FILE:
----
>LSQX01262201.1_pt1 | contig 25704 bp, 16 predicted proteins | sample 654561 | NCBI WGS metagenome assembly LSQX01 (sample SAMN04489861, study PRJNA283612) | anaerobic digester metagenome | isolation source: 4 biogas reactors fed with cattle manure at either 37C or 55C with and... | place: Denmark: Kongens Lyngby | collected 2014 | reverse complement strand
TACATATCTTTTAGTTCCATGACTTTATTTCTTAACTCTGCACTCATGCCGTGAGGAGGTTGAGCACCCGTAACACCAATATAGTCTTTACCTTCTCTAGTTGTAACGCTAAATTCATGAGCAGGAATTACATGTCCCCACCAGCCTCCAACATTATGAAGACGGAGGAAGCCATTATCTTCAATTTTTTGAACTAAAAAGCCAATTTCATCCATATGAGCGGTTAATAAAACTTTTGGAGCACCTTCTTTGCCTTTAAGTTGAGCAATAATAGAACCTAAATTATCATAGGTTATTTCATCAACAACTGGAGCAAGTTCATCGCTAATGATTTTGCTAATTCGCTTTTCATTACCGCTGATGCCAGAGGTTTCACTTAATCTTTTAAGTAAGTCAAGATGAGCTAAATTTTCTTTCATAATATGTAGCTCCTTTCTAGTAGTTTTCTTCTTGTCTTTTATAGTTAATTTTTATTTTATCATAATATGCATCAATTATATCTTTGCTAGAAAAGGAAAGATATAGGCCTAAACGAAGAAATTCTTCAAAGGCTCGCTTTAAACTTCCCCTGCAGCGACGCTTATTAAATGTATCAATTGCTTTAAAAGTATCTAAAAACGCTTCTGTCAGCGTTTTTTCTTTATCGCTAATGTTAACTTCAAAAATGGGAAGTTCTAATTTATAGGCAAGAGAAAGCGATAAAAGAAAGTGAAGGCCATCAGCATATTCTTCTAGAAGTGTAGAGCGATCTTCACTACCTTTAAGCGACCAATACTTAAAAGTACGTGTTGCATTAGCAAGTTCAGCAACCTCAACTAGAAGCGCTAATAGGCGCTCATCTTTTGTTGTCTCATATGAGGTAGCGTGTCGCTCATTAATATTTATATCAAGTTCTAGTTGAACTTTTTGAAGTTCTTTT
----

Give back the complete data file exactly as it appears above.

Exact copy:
>LSQX01262201.1_pt1 | contig 25704 bp, 16 predicted proteins | sample 654561 | NCBI WGS metagenome assembly LSQX01 (sample SAMN04489861, study PRJNA283612) | anaerobic digester metagenome | isolation source: 4 biogas reactors fed with cattle manure at either 37C or 55C with and... | place: Denmark: Kongens Lyngby | collected 2014 | reverse complement strand
TACATATCTTTTAGTTCCATGACTTTATTTCTTAACTCTGCACTCATGCCGTGAGGAGGTTGAGCACCCGTAACACCAATATAGTCTTTACCTTCTCTAGTTGTAACGCTAAATTCATGAGCAGGAATTACATGTCCCCACCAGCCTCCAACATTATGAAGACGGAGGAAGCCATTATCTTCAATTTTTTGAACTAAAAAGCCAATTTCATCCATATGAGCGGTTAATAAAACTTTTGGAGCACCTTCTTTGCCTTTAAGTTGAGCAATAATAGAACCTAAATTATCATAGGTTATTTCATCAACAACTGGAGCAAGTTCATCGCTAATGATTTTGCTAATTCGCTTTTCATTACCGCTGATGCCAGAGGTTTCACTTAATCTTTTAAGTAAGTCAAGATGAGCTAAATTTTCTTTCATAATATGTAGCTCCTTTCTAGTAGTTTTCTTCTTGTCTTTTATAGTTAATTTTTATTTTATCATAATATGCATCAATTATATCTTTGCTAGAAAAGGAAAGATATAGGCCTAAACGAAGAAATTCTTCAAAGGCTCGCTTTAAACTTCCCCTGCAGCGACGCTTATTAAATGTATCAATTGCTTTAAAAGTATCTAAAAACGCTTCTGTCAGCGTTTTTTCTTTATCGCTAATGTTAACTTCAAAAATGGGAAGTTCTAATTTATAGGCAAGAGAAAGCGATAAAAGAAAGTGAAGGCCATCAGCATATTCTTCTAGAAGTGTAGAGCGATCTTCACTACCTTTAAGCGACCAATACTTAAAAGTACGTGTTGCATTAGCAAGTTCAGCAACCTCAACTAGAAGCGCTAATAGGCGCTCATCTTTTGTTGTCTCATATGAGGTAGCGTGTCGCTCATTAATATTTATATCAAGTTCTAGTTGAACTTTTTGAAGTTCTTTT